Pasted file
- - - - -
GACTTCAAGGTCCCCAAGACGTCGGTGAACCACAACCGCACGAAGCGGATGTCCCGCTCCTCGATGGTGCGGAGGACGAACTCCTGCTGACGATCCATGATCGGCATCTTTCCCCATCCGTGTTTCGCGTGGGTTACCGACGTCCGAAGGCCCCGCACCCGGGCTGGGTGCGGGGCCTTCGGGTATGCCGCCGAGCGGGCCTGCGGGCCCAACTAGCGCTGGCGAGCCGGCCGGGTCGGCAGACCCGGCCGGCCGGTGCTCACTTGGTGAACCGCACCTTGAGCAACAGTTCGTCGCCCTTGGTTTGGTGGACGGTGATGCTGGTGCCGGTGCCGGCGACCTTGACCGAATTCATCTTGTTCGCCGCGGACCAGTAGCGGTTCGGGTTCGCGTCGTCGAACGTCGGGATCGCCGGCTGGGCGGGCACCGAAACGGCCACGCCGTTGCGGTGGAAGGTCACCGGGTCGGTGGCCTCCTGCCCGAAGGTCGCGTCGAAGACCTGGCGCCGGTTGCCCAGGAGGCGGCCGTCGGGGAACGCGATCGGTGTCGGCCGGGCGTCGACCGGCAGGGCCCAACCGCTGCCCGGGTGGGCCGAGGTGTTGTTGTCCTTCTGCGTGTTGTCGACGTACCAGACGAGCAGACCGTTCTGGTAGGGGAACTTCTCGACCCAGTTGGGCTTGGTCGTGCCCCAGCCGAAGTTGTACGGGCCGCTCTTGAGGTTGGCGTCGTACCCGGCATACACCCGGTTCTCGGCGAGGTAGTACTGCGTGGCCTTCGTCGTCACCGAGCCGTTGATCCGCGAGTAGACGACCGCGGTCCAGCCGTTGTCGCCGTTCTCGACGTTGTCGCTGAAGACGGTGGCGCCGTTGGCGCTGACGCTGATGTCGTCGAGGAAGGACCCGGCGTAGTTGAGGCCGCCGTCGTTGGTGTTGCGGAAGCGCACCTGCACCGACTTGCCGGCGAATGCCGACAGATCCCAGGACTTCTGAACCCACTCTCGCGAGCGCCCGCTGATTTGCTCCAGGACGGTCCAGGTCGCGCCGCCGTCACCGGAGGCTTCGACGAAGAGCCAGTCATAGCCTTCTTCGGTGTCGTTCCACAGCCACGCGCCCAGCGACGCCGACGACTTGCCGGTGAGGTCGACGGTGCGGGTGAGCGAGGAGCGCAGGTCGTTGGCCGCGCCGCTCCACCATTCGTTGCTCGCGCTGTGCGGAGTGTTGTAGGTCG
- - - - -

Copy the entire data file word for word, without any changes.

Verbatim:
GACTTCAAGGTCCCCAAGACGTCGGTGAACCACAACCGCACGAAGCGGATGTCCCGCTCCTCGATGGTGCGGAGGACGAACTCCTGCTGACGATCCATGATCGGCATCTTTCCCCATCCGTGTTTCGCGTGGGTTACCGACGTCCGAAGGCCCCGCACCCGGGCTGGGTGCGGGGCCTTCGGGTATGCCGCCGAGCGGGCCTGCGGGCCCAACTAGCGCTGGCGAGCCGGCCGGGTCGGCAGACCCGGCCGGCCGGTGCTCACTTGGTGAACCGCACCTTGAGCAACAGTTCGTCGCCCTTGGTTTGGTGGACGGTGATGCTGGTGCCGGTGCCGGCGACCTTGACCGAATTCATCTTGTTCGCCGCGGACCAGTAGCGGTTCGGGTTCGCGTCGTCGAACGTCGGGATCGCCGGCTGGGCGGGCACCGAAACGGCCACGCCGTTGCGGTGGAAGGTCACCGGGTCGGTGGCCTCCTGCCCGAAGGTCGCGTCGAAGACCTGGCGCCGGTTGCCCAGGAGGCGGCCGTCGGGGAACGCGATCGGTGTCGGCCGGGCGTCGACCGGCAGGGCCCAACCGCTGCCCGGGTGGGCCGAGGTGTTGTTGTCCTTCTGCGTGTTGTCGACGTACCAGACGAGCAGACCGTTCTGGTAGGGGAACTTCTCGACCCAGTTGGGCTTGGTCGTGCCCCAGCCGAAGTTGTACGGGCCGCTCTTGAGGTTGGCGTCGTACCCGGCATACACCCGGTTCTCGGCGAGGTAGTACTGCGTGGCCTTCGTCGTCACCGAGCCGTTGATCCGCGAGTAGACGACCGCGGTCCAGCCGTTGTCGCCGTTCTCGACGTTGTCGCTGAAGACGGTGGCGCCGTTGGCGCTGACGCTGATGTCGTCGAGGAAGGACCCGGCGTAGTTGAGGCCGCCGTCGTTGGTGTTGCGGAAGCGCACCTGCACCGACTTGCCGGCGAATGCCGACAGATCCCAGGACTTCTGAACCCACTCTCGCGAGCGCCCGCTGATTTGCTCCAGGACGGTCCAGGTCGCGCCGCCGTCACCGGAGGCTTCGACGAAGAGCCAGTCATAGCCTTCTTCGGTGTCGTTCCACAGCCACGCGCCCAGCGACGCCGACGACTTGCCGGTGAGGTCGACGGTGCGGGTGAGCGAGGAGCGCAGGTCGTTGGCCGCGCCGCTCCACCATTCGTTGCTCGCGCTGTGCGGAGTGTTGTAGGTCG